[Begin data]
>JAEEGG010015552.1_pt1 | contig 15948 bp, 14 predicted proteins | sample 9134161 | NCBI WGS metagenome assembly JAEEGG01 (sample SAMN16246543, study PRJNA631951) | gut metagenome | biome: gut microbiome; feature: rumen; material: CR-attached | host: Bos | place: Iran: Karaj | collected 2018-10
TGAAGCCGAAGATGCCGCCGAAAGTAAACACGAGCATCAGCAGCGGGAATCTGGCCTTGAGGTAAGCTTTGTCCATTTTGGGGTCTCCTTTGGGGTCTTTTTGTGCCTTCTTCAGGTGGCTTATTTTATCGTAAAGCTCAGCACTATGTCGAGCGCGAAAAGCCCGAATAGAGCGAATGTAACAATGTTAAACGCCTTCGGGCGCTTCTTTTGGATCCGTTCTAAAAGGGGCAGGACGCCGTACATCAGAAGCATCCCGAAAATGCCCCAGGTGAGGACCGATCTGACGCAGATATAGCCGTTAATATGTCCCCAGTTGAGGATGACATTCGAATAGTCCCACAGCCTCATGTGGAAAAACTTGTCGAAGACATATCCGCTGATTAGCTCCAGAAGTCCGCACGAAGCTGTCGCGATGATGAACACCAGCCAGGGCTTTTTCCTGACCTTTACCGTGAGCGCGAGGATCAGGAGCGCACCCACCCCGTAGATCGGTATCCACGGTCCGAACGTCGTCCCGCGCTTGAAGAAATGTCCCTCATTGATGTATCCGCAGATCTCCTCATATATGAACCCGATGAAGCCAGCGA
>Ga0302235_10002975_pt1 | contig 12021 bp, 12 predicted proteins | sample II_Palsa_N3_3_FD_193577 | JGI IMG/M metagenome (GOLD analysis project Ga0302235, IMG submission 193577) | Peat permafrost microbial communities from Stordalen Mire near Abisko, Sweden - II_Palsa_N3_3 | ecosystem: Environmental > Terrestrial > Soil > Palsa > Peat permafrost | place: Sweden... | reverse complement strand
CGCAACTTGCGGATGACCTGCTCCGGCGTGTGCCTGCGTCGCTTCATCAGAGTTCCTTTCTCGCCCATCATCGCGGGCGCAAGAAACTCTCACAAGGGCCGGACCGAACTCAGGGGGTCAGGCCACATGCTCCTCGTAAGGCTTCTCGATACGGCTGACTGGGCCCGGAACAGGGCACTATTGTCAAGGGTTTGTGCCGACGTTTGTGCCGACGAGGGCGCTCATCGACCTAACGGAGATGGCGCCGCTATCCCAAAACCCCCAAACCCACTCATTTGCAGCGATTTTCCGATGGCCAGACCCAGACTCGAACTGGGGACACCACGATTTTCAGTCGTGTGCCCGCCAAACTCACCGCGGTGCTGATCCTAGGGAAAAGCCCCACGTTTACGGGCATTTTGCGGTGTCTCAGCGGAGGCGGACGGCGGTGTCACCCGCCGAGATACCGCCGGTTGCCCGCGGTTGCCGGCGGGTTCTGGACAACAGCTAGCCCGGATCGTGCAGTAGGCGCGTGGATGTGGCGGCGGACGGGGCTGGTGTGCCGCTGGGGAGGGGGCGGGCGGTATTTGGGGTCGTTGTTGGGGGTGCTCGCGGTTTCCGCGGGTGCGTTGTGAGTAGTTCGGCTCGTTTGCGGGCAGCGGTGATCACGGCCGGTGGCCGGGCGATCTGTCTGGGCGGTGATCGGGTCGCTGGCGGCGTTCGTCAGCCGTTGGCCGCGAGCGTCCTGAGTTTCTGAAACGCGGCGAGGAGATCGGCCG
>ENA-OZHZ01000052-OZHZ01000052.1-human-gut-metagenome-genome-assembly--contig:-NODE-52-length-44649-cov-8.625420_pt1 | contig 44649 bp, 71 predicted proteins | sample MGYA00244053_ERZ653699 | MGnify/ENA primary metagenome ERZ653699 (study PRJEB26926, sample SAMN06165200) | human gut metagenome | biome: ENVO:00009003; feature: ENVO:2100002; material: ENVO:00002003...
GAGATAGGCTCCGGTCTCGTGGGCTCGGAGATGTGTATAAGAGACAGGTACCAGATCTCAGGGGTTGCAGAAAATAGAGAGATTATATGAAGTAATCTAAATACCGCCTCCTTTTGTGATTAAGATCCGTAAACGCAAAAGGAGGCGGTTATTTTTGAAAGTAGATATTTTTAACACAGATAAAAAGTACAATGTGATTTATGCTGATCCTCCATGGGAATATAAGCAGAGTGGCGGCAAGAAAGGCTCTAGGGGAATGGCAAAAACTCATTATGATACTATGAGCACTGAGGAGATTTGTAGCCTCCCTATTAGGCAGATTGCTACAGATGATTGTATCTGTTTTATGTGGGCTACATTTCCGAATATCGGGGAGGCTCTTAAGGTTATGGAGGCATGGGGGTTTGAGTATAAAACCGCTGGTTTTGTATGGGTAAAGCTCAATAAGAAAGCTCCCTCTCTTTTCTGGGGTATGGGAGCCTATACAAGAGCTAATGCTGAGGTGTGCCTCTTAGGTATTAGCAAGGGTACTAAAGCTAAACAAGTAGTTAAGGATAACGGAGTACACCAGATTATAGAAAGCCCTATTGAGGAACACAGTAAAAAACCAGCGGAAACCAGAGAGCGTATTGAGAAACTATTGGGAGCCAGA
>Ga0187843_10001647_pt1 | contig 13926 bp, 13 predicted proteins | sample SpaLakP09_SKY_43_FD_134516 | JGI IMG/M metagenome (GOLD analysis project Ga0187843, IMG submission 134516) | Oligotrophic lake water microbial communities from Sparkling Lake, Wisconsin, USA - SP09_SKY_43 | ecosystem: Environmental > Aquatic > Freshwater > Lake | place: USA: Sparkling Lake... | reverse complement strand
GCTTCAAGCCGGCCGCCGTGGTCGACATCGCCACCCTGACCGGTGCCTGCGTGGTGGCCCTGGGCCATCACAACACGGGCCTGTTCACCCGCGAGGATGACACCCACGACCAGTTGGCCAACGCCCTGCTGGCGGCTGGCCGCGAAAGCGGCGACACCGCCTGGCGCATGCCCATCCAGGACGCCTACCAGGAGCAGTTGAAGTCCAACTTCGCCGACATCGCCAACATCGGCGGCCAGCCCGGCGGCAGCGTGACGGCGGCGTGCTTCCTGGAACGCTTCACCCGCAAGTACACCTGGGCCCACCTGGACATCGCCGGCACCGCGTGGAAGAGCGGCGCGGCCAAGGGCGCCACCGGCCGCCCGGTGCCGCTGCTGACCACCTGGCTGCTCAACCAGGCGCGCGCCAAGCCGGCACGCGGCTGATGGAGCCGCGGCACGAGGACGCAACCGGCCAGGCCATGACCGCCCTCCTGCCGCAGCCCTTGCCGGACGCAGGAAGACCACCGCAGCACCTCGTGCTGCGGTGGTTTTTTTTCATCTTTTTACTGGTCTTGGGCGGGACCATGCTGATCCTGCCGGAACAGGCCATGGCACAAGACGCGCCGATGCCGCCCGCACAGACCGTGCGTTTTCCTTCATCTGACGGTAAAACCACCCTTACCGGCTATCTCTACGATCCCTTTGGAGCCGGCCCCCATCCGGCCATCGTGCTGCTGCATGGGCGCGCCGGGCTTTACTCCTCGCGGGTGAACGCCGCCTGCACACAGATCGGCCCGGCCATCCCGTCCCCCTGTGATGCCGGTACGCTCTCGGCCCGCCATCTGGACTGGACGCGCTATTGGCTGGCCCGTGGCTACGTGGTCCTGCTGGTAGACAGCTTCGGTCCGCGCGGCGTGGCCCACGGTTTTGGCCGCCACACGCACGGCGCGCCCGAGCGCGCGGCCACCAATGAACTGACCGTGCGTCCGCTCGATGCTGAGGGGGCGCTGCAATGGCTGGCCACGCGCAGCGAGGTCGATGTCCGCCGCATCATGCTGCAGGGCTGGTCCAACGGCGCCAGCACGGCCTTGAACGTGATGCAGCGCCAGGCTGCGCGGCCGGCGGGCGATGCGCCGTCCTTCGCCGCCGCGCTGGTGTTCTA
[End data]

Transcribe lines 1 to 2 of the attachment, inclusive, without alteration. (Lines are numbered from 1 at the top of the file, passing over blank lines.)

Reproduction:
>JAEEGG010015552.1_pt1 | contig 15948 bp, 14 predicted proteins | sample 9134161 | NCBI WGS metagenome assembly JAEEGG01 (sample SAMN16246543, study PRJNA631951) | gut metagenome | biome: gut microbiome; feature: rumen; material: CR-attached | host: Bos | place: Iran: Karaj | collected 2018-10
TGAAGCCGAAGATGCCGCCGAAAGTAAACACGAGCATCAGCAGCGGGAATCTGGCCTTGAGGTAAGCTTTGTCCATTTTGGGGTCTCCTTTGGGGTCTTTTTGTGCCTTCTTCAGGTGGCTTATTTTATCGTAAAGCTCAGCACTATGTCGAGCGCGAAAAGCCCGAATAGAGCGAATGTAACAATGTTAAACGCCTTCGGGCGCTTCTTTTGGATCCGTTCTAAAAGGGGCAGGACGCCGTACATCAGAAGCATCCCGAAAATGCCCCAGGTGAGGACCGATCTGACGCAGATATAGCCGTTAATATGTCCCCAGTTGAGGATGACATTCGAATAGTCCCACAGCCTCATGTGGAAAAACTTGTCGAAGACATATCCGCTGATTAGCTCCAGAAGTCCGCACGAAGCTGTCGCGATGATGAACACCAGCCAGGGCTTTTTCCTGACCTTTACCGTGAGCGCGAGGATCAGGAGCGCACCCACCCCGTAGATCGGTATCCACGGTCCGAACGTCGTCCCGCGCTTGAAGAAATGTCCCTCATTGATGTATCCGCAGATCTCCTCATATATGAACCCGATGAAGCCAGCGA